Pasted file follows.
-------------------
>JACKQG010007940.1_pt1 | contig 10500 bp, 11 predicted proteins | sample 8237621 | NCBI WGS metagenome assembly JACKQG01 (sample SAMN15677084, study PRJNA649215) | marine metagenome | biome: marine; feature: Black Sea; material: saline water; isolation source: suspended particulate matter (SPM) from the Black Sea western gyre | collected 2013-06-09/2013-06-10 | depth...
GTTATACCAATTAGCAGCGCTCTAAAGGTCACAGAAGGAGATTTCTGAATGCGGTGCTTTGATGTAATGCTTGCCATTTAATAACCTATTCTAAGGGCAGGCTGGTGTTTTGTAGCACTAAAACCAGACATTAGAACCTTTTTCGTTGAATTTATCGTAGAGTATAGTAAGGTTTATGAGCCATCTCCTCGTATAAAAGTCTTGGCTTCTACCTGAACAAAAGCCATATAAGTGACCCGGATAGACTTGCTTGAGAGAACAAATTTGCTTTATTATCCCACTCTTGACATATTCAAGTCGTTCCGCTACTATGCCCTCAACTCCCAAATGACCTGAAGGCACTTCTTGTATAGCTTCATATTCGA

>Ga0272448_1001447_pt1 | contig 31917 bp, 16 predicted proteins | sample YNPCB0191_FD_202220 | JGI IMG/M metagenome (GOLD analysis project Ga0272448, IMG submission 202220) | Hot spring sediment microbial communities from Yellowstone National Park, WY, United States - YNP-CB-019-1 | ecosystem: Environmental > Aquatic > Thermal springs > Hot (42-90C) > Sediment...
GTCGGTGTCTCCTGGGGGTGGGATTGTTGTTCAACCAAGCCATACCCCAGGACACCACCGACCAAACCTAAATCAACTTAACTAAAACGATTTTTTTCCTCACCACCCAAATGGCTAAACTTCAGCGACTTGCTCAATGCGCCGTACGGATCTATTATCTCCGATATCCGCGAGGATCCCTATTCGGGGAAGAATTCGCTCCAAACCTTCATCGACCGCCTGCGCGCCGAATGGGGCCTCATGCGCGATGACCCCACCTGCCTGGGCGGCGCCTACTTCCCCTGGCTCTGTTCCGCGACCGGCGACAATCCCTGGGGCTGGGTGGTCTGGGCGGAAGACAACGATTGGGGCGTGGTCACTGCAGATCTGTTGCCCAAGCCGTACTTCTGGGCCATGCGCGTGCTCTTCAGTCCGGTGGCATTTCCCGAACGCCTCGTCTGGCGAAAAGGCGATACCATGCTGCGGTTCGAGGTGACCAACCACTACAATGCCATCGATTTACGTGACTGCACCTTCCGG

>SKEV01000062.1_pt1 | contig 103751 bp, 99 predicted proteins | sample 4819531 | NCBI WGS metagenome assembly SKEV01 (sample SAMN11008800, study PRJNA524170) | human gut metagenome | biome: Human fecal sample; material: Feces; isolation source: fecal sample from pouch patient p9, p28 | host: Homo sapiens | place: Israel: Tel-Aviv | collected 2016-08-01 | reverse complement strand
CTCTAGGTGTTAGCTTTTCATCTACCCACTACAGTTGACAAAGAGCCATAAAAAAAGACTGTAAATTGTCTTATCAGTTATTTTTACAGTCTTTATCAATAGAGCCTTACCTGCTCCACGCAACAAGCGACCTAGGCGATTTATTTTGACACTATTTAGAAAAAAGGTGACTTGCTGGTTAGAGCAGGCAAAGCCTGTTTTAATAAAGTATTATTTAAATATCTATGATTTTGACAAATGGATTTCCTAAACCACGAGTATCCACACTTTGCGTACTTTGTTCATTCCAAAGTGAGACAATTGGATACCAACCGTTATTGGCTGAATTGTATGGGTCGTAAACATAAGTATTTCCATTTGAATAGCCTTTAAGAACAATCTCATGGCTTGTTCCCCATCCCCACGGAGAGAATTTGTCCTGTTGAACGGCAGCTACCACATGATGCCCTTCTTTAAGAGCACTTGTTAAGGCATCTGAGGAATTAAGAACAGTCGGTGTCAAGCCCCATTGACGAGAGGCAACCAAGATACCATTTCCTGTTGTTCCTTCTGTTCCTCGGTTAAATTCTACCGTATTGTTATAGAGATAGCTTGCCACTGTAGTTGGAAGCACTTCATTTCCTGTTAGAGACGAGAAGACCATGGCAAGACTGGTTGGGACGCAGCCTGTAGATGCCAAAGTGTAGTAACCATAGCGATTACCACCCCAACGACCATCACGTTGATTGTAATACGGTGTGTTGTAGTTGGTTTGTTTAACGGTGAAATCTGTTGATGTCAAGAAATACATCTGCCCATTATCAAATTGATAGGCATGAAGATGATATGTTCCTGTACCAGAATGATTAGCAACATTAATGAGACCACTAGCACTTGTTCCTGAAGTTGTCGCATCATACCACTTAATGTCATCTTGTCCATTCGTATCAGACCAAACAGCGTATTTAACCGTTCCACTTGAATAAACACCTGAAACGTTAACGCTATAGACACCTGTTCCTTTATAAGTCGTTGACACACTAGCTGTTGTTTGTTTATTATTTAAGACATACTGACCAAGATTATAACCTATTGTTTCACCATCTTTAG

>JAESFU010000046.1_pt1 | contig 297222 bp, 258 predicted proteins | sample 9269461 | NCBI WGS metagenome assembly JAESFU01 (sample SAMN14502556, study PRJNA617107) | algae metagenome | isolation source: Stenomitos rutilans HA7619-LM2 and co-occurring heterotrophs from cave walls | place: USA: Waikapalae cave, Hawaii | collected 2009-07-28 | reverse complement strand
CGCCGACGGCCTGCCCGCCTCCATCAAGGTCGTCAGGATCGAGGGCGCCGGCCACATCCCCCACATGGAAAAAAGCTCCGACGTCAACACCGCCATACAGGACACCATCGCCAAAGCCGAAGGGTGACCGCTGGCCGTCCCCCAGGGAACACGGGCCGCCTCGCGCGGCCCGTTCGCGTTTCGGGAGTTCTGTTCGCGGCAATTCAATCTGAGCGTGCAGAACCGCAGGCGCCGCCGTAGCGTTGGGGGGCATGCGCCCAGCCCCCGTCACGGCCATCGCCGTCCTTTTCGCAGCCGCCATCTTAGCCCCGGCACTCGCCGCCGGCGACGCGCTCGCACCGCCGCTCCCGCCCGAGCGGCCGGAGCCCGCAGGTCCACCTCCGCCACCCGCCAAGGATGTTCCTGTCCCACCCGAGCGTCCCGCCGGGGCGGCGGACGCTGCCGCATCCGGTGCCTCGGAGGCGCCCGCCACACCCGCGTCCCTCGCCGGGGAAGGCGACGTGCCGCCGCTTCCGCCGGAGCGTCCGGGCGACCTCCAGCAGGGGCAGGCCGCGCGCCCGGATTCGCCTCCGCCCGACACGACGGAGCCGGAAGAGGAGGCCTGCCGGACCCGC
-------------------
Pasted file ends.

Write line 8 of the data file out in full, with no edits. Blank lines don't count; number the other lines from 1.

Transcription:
CGCCGACGGCCTGCCCGCCTCCATCAAGGTCGTCAGGATCGAGGGCGCCGGCCACATCCCCCACATGGAAAAAAGCTCCGACGTCAACACCGCCATACAGGACACCATCGCCAAAGCCGAAGGGTGACCGCTGGCCGTCCCCCAGGGAACACGGGCCGCCTCGCGCGGCCCGTTCGCGTTTCGGGAGTTCTGTTCGCGGCAATTCAATCTGAGCGTGCAGAACCGCAGGCGCCGCCGTAGCGTTGGGGGGCATGCGCCCAGCCCCCGTCACGGCCATCGCCGTCCTTTTCGCAGCCGCCATCTTAGCCCCGGCACTCGCCGCCGGCGACGCGCTCGCACCGCCGCTCCCGCCCGAGCGGCCGGAGCCCGCAGGTCCACCTCCGCCACCCGCCAAGGATGTTCCTGTCCCACCCGAGCGTCCCGCCGGGGCGGCGGACGCTGCCGCATCCGGTGCCTCGGAGGCGCCCGCCACACCCGCGTCCCTCGCCGGGGAAGGCGACGTGCCGCCGCTTCCGCCGGAGCGTCCGGGCGACCTCCAGCAGGGGCAGGCCGCGCGCCCGGATTCGCCTCCGCCCGACACGACGGAGCCGGAAGAGGAGGCCTGCCGGACCCGC